Let it go... Let it go...!

Let them go - (Sang to the Frozen theme song)

There is a saying in horse training. The best horses get to be horses. In fact, most horse training programs begin with 2 year olds. This is because, for a horse to emotionally balanced, understand communication and respond to cues - it is best to grow up with the herd.

Our children also need this type of social environment early on. And it can be very difficult for us to give them the freedom, or find the community that our children need to just be kids.

The basic idea is to put our kids in environments that let them figure it all out for themselves. Let them put our training, love and expectations to the test. Let them go - in a controlled environment so that they are ready for the next step and the next one.

Early practice dealing with others is so important. Number one because human beings need to socialize. But number two because freedom is coming, and no matter what we do at some point these children will be on their own.

Some kids are on their own when they go to preschool. Some are on their own when they go on to elementary school. Some even are lucky enough to be home-schooled and don’t get fully cut loose into society until later. But at any age, if we have not put our kids in situation where they can fly solo - we have not prepared them for the great opportunities and pitfalls waiting for them.

The library, the playground, the swimming pool, the airport, the backyard barbeque, the birthday party, the neighborhood street, the soccer field . . . these are all opportunities for us to be there - without being there.

Our instinct is to interfere in our kids’ interactions in these environments. We want to protect them, and we also want to tell them what to say. We say things like “Share!” and “Say Please!” and “Be careful!” Instead, it is very powerful to just back off and let horses be horses. Our kids can figure it out for themselves. When we are there, watching, but not interfering, our kids have confidence and take the steps we pray they will in “real life”.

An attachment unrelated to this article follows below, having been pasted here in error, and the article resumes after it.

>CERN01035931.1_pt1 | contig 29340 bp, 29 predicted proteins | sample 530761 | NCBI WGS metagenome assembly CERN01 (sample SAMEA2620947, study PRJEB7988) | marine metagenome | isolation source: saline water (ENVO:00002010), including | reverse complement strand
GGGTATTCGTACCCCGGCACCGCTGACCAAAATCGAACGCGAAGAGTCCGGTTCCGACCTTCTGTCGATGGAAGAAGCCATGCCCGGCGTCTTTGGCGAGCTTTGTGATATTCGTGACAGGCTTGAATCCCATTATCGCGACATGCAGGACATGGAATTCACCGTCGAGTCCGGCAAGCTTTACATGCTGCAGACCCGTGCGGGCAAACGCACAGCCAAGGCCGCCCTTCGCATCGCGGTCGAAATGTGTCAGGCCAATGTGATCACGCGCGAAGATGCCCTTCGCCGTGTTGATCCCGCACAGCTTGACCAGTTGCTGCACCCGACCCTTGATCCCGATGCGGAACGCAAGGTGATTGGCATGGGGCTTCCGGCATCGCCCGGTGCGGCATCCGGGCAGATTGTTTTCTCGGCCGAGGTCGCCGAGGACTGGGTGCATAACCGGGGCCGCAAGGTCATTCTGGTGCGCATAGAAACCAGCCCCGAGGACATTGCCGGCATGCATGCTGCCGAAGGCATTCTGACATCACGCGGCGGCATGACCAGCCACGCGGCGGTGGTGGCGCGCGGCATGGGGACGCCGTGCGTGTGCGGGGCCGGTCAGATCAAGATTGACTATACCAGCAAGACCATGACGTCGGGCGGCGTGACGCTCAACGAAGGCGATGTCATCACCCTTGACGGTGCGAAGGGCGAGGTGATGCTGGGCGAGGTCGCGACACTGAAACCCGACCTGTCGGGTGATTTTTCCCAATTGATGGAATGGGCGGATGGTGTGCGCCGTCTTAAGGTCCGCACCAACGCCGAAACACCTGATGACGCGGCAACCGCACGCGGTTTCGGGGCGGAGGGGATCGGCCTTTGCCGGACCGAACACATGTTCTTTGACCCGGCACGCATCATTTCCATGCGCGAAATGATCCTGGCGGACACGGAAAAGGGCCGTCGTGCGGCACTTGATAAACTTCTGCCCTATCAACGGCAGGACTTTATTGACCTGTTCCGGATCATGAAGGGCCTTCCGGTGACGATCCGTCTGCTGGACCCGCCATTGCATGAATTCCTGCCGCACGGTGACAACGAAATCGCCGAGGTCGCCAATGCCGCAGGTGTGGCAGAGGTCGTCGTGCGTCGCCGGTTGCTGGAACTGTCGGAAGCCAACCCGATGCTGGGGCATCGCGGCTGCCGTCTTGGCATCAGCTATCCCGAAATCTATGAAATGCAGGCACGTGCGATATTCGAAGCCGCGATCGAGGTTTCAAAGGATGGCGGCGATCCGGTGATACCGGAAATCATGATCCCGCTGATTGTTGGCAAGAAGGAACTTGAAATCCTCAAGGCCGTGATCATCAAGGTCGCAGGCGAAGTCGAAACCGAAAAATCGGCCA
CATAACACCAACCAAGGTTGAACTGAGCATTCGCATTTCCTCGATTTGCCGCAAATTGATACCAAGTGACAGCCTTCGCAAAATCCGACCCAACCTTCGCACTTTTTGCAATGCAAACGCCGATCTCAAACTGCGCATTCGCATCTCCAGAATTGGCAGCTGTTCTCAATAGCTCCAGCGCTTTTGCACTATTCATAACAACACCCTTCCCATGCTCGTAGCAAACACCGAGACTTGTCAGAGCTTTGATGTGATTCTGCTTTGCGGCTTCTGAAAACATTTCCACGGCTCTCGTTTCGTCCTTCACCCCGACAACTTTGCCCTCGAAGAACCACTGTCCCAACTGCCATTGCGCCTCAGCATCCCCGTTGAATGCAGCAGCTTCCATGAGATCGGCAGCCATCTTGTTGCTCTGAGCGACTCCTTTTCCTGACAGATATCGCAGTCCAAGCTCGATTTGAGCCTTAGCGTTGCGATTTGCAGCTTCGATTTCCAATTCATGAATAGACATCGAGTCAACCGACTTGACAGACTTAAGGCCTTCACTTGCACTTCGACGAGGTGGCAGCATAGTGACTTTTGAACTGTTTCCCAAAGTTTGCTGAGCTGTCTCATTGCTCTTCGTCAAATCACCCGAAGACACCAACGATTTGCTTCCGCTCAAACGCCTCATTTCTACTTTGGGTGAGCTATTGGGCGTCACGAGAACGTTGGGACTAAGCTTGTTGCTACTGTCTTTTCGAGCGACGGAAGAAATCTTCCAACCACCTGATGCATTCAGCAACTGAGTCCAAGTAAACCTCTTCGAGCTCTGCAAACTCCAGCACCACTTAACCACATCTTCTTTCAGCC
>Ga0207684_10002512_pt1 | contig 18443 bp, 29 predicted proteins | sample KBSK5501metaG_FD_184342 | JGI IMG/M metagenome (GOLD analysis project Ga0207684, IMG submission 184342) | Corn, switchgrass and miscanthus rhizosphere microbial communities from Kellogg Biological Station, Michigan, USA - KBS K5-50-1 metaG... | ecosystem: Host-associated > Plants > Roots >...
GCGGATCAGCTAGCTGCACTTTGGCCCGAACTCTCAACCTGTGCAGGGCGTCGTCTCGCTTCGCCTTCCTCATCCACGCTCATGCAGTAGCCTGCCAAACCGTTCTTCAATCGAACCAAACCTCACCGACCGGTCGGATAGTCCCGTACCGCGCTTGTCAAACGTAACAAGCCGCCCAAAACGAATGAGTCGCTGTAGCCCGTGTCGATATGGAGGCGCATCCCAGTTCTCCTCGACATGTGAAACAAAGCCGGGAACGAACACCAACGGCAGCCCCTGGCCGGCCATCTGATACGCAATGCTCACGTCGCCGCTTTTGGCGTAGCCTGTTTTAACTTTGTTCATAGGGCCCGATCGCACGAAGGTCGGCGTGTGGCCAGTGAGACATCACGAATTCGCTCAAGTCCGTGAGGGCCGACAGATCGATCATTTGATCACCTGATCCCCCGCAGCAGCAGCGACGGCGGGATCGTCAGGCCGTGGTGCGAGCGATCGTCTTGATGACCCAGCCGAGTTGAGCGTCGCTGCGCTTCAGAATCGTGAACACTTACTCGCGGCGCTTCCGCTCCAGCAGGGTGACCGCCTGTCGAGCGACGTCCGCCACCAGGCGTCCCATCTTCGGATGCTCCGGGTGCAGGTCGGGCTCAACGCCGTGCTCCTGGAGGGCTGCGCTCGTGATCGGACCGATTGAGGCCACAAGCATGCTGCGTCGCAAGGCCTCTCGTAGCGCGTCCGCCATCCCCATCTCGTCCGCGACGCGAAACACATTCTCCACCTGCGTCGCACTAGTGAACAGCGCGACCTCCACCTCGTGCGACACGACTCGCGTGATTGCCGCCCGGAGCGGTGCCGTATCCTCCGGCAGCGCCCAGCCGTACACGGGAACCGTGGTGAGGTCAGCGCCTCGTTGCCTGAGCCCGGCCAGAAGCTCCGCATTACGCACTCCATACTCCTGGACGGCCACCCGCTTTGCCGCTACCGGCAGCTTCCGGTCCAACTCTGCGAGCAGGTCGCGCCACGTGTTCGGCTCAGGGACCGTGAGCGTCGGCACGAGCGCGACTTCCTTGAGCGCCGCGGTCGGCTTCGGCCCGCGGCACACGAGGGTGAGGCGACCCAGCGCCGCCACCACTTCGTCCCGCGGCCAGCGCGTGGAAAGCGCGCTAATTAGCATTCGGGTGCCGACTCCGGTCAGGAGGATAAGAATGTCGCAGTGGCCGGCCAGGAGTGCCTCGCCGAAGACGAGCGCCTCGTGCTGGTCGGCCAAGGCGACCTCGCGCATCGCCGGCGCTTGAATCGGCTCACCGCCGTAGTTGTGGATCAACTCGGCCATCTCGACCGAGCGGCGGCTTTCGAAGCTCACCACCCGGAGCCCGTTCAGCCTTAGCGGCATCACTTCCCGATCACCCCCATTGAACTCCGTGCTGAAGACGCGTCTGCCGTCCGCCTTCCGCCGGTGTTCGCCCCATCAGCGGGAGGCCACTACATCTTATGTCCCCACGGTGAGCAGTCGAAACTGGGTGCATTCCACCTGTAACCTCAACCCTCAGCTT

OK then what is the line? When should a parent get involved in these environments? The line is safety. If you see something that makes your motherly or fatherly instinct jump to attention - get in there and fix it. Up to that line, it is OK to observe. You should observe, and be ready to answer questions and debrief situations. This is your child’s chance to practice very important skills like leadership, responding to peer pressure, manners, self-confidence, taking risk, and concentration under your watchful gaze.

More often than not, the child will know when to come to you rather than the other way around. Have faith, and let horses be horses. Let your kids get through the social ringer that is society at a very young age, and give them the chance to find their own resilience. Letting them go begins very early. Letting them go is so hard and counterintuitive. But at the end of the day they belong to more than just their parents, and our job is to prepare them for that future. By reserving our leadership and protection in controlled, safe environments early-on, we inoculate them and do our best to prepare them for when the consequences are higher. Think about the future, and what will they do when the big dangers come calling.

Pd: Yes, all of this is truth. Just don’t forget to take the time to teach your child, create a good environment for them and work on having a connection before you leave them out in the world. Click here for some tips on how to do that.

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